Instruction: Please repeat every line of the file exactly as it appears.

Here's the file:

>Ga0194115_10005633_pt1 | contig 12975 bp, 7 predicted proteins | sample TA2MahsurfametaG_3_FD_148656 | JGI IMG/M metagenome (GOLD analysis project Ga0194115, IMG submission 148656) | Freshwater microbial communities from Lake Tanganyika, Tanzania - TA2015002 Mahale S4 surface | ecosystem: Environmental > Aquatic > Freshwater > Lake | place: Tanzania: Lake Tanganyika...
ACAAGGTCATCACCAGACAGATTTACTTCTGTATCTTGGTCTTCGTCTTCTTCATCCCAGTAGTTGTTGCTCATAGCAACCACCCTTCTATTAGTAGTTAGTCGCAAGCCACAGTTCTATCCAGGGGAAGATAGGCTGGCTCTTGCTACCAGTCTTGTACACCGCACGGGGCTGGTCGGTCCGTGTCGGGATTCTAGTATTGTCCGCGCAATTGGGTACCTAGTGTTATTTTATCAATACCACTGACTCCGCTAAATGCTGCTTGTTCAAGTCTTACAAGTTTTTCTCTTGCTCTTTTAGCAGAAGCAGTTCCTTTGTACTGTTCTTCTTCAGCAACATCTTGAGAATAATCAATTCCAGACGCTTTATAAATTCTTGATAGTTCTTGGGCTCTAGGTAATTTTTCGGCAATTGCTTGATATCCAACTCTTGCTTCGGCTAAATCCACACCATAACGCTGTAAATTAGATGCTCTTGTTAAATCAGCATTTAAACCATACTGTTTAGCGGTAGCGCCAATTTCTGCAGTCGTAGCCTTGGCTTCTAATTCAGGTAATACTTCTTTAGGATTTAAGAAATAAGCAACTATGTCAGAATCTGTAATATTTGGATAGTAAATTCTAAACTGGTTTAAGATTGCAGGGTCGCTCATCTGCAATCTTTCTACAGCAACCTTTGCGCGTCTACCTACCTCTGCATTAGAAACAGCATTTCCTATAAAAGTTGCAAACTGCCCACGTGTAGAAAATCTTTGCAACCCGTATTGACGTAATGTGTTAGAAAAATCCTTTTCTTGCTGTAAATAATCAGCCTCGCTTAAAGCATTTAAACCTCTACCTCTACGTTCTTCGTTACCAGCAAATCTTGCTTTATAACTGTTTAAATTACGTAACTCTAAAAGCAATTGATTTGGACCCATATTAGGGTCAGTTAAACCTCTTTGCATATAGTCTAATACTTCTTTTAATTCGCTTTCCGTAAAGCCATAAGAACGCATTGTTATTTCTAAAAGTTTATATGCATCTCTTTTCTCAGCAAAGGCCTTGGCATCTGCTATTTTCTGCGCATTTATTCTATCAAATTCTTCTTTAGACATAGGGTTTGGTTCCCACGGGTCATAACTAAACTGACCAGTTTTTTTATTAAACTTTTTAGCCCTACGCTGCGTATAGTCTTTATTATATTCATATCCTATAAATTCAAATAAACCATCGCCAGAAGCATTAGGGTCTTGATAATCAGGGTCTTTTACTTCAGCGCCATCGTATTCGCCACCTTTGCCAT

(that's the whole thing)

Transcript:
>Ga0194115_10005633_pt1 | contig 12975 bp, 7 predicted proteins | sample TA2MahsurfametaG_3_FD_148656 | JGI IMG/M metagenome (GOLD analysis project Ga0194115, IMG submission 148656) | Freshwater microbial communities from Lake Tanganyika, Tanzania - TA2015002 Mahale S4 surface | ecosystem: Environmental > Aquatic > Freshwater > Lake | place: Tanzania: Lake Tanganyika...
ACAAGGTCATCACCAGACAGATTTACTTCTGTATCTTGGTCTTCGTCTTCTTCATCCCAGTAGTTGTTGCTCATAGCAACCACCCTTCTATTAGTAGTTAGTCGCAAGCCACAGTTCTATCCAGGGGAAGATAGGCTGGCTCTTGCTACCAGTCTTGTACACCGCACGGGGCTGGTCGGTCCGTGTCGGGATTCTAGTATTGTCCGCGCAATTGGGTACCTAGTGTTATTTTATCAATACCACTGACTCCGCTAAATGCTGCTTGTTCAAGTCTTACAAGTTTTTCTCTTGCTCTTTTAGCAGAAGCAGTTCCTTTGTACTGTTCTTCTTCAGCAACATCTTGAGAATAATCAATTCCAGACGCTTTATAAATTCTTGATAGTTCTTGGGCTCTAGGTAATTTTTCGGCAATTGCTTGATATCCAACTCTTGCTTCGGCTAAATCCACACCATAACGCTGTAAATTAGATGCTCTTGTTAAATCAGCATTTAAACCATACTGTTTAGCGGTAGCGCCAATTTCTGCAGTCGTAGCCTTGGCTTCTAATTCAGGTAATACTTCTTTAGGATTTAAGAAATAAGCAACTATGTCAGAATCTGTAATATTTGGATAGTAAATTCTAAACTGGTTTAAGATTGCAGGGTCGCTCATCTGCAATCTTTCTACAGCAACCTTTGCGCGTCTACCTACCTCTGCATTAGAAACAGCATTTCCTATAAAAGTTGCAAACTGCCCACGTGTAGAAAATCTTTGCAACCCGTATTGACGTAATGTGTTAGAAAAATCCTTTTCTTGCTGTAAATAATCAGCCTCGCTTAAAGCATTTAAACCTCTACCTCTACGTTCTTCGTTACCAGCAAATCTTGCTTTATAACTGTTTAAATTACGTAACTCTAAAAGCAATTGATTTGGACCCATATTAGGGTCAGTTAAACCTCTTTGCATATAGTCTAATACTTCTTTTAATTCGCTTTCCGTAAAGCCATAAGAACGCATTGTTATTTCTAAAAGTTTATATGCATCTCTTTTCTCAGCAAAGGCCTTGGCATCTGCTATTTTCTGCGCATTTATTCTATCAAATTCTTCTTTAGACATAGGGTTTGGTTCCCACGGGTCATAACTAAACTGACCAGTTTTTTTATTAAACTTTTTAGCCCTACGCTGCGTATAGTCTTTATTATATTCATATCCTATAAATTCAAATAAACCATCGCCAGAAGCATTAGGGTCTTGATAATCAGGGTCTTTTACTTCAGCGCCATCGTATTCGCCACCTTTGCCAT